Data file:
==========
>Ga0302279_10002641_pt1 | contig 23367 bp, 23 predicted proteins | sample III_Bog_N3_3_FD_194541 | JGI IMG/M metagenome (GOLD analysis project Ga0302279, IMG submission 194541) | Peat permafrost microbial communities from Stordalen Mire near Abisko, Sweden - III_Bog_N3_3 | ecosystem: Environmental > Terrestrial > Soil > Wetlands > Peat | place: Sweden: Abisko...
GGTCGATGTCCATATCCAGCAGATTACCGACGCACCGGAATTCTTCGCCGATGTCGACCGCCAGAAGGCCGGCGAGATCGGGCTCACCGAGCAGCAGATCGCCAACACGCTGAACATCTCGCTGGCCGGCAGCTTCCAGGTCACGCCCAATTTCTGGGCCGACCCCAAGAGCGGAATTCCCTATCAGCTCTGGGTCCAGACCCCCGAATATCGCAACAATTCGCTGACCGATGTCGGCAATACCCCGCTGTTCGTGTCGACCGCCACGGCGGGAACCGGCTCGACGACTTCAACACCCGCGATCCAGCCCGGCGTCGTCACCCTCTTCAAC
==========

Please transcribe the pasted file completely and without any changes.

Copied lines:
>Ga0302279_10002641_pt1 | contig 23367 bp, 23 predicted proteins | sample III_Bog_N3_3_FD_194541 | JGI IMG/M metagenome (GOLD analysis project Ga0302279, IMG submission 194541) | Peat permafrost microbial communities from Stordalen Mire near Abisko, Sweden - III_Bog_N3_3 | ecosystem: Environmental > Terrestrial > Soil > Wetlands > Peat | place: Sweden: Abisko...
GGTCGATGTCCATATCCAGCAGATTACCGACGCACCGGAATTCTTCGCCGATGTCGACCGCCAGAAGGCCGGCGAGATCGGGCTCACCGAGCAGCAGATCGCCAACACGCTGAACATCTCGCTGGCCGGCAGCTTCCAGGTCACGCCCAATTTCTGGGCCGACCCCAAGAGCGGAATTCCCTATCAGCTCTGGGTCCAGACCCCCGAATATCGCAACAATTCGCTGACCGATGTCGGCAATACCCCGCTGTTCGTGTCGACCGCCACGGCGGGAACCGGCTCGACGACTTCAACACCCGCGATCCAGCCCGGCGTCGTCACCCTCTTCAAC